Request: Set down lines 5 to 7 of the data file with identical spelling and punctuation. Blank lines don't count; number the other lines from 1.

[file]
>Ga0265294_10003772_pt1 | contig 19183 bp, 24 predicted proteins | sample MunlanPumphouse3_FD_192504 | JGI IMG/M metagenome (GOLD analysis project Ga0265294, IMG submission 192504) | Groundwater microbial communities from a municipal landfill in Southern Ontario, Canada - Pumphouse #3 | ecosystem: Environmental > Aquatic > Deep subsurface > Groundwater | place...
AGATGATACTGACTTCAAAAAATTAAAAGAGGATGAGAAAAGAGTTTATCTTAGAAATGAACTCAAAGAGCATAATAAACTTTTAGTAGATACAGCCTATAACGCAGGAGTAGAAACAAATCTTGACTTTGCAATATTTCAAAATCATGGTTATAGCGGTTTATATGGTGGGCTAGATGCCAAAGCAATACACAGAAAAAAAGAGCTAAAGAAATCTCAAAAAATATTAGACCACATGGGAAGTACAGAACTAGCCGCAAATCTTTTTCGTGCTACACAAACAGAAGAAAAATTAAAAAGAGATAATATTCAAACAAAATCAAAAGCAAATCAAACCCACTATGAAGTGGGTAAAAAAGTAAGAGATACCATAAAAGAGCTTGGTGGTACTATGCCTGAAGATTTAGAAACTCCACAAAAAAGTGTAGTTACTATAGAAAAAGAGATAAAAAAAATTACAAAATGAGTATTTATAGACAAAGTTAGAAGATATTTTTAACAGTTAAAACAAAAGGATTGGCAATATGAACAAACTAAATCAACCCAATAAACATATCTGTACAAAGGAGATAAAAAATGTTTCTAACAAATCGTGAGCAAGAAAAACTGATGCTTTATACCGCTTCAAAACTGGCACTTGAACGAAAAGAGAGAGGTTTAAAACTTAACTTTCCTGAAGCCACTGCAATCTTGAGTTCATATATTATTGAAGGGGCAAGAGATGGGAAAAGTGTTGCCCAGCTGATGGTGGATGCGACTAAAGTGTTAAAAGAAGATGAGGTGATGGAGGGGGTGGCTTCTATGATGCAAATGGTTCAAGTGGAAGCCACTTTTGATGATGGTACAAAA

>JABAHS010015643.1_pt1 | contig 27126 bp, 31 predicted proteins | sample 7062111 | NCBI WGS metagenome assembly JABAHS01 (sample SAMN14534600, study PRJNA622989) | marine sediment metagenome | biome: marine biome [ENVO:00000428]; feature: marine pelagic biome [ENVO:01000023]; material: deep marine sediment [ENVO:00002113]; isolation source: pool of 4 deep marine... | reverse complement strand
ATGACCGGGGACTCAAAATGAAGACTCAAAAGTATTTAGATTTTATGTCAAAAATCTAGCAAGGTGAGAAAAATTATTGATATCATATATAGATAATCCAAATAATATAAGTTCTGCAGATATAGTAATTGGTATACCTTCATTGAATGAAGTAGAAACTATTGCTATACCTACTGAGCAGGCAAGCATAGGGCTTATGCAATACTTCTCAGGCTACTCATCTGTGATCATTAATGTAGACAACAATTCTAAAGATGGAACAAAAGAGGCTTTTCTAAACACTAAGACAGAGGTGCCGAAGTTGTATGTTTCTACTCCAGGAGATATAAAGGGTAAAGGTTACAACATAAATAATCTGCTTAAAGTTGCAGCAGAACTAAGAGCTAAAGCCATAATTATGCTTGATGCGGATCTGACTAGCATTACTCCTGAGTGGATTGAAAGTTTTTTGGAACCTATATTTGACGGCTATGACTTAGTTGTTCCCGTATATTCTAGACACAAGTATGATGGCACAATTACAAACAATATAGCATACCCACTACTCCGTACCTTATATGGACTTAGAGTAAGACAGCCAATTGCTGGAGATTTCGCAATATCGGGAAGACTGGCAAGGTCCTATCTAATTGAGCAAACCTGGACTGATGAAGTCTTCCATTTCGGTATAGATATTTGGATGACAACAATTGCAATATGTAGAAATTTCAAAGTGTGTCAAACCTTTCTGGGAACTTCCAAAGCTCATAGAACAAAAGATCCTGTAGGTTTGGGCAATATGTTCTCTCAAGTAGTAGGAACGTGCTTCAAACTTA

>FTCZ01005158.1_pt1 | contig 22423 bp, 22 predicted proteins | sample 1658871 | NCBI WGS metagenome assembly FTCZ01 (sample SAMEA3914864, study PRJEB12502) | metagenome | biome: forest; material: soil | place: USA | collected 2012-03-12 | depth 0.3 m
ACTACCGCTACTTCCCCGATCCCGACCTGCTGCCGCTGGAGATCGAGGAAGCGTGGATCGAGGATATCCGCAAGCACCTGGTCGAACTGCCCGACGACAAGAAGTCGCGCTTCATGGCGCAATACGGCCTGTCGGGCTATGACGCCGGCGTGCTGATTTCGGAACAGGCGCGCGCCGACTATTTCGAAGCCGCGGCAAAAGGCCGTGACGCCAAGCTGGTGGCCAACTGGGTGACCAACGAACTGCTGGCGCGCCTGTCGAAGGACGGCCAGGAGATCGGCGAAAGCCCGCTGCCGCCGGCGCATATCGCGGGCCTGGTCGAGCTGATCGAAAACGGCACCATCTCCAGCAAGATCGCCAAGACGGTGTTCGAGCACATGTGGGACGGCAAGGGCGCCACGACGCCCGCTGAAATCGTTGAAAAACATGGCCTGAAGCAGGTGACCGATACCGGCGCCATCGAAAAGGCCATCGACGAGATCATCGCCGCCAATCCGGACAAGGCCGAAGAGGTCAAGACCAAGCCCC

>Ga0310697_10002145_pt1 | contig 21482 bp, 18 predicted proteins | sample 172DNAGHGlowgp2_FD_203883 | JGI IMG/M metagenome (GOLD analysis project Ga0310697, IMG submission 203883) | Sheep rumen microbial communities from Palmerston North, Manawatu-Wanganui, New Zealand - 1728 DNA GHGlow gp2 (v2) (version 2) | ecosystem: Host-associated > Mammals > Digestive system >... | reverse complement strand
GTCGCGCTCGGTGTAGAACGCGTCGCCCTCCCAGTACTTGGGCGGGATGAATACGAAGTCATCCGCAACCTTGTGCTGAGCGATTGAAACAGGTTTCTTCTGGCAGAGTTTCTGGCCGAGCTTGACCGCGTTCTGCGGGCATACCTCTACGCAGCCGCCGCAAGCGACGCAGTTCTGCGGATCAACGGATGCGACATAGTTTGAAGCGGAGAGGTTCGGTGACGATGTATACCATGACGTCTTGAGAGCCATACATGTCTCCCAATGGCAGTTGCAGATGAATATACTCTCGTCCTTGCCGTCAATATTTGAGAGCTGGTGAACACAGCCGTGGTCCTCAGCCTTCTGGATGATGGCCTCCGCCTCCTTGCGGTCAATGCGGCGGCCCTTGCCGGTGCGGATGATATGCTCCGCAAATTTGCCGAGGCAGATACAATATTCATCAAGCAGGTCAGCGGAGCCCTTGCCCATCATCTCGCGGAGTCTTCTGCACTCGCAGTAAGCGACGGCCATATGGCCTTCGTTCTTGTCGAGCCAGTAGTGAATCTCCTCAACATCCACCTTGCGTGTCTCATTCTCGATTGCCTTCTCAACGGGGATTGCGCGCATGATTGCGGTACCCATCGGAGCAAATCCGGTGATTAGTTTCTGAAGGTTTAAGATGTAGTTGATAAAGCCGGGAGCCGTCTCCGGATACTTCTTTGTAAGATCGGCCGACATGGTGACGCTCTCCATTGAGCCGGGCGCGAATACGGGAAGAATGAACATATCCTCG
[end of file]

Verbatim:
>FTCZ01005158.1_pt1 | contig 22423 bp, 22 predicted proteins | sample 1658871 | NCBI WGS metagenome assembly FTCZ01 (sample SAMEA3914864, study PRJEB12502) | metagenome | biome: forest; material: soil | place: USA | collected 2012-03-12 | depth 0.3 m
ACTACCGCTACTTCCCCGATCCCGACCTGCTGCCGCTGGAGATCGAGGAAGCGTGGATCGAGGATATCCGCAAGCACCTGGTCGAACTGCCCGACGACAAGAAGTCGCGCTTCATGGCGCAATACGGCCTGTCGGGCTATGACGCCGGCGTGCTGATTTCGGAACAGGCGCGCGCCGACTATTTCGAAGCCGCGGCAAAAGGCCGTGACGCCAAGCTGGTGGCCAACTGGGTGACCAACGAACTGCTGGCGCGCCTGTCGAAGGACGGCCAGGAGATCGGCGAAAGCCCGCTGCCGCCGGCGCATATCGCGGGCCTGGTCGAGCTGATCGAAAACGGCACCATCTCCAGCAAGATCGCCAAGACGGTGTTCGAGCACATGTGGGACGGCAAGGGCGCCACGACGCCCGCTGAAATCGTTGAAAAACATGGCCTGAAGCAGGTGACCGATACCGGCGCCATCGAAAAGGCCATCGACGAGATCATCGCCGCCAATCCGGACAAGGCCGAAGAGGTCAAGACCAAGCCCC

>Ga0310697_10002145_pt1 | contig 21482 bp, 18 predicted proteins | sample 172DNAGHGlowgp2_FD_203883 | JGI IMG/M metagenome (GOLD analysis project Ga0310697, IMG submission 203883) | Sheep rumen microbial communities from Palmerston North, Manawatu-Wanganui, New Zealand - 1728 DNA GHGlow gp2 (v2) (version 2) | ecosystem: Host-associated > Mammals > Digestive system >... | reverse complement strand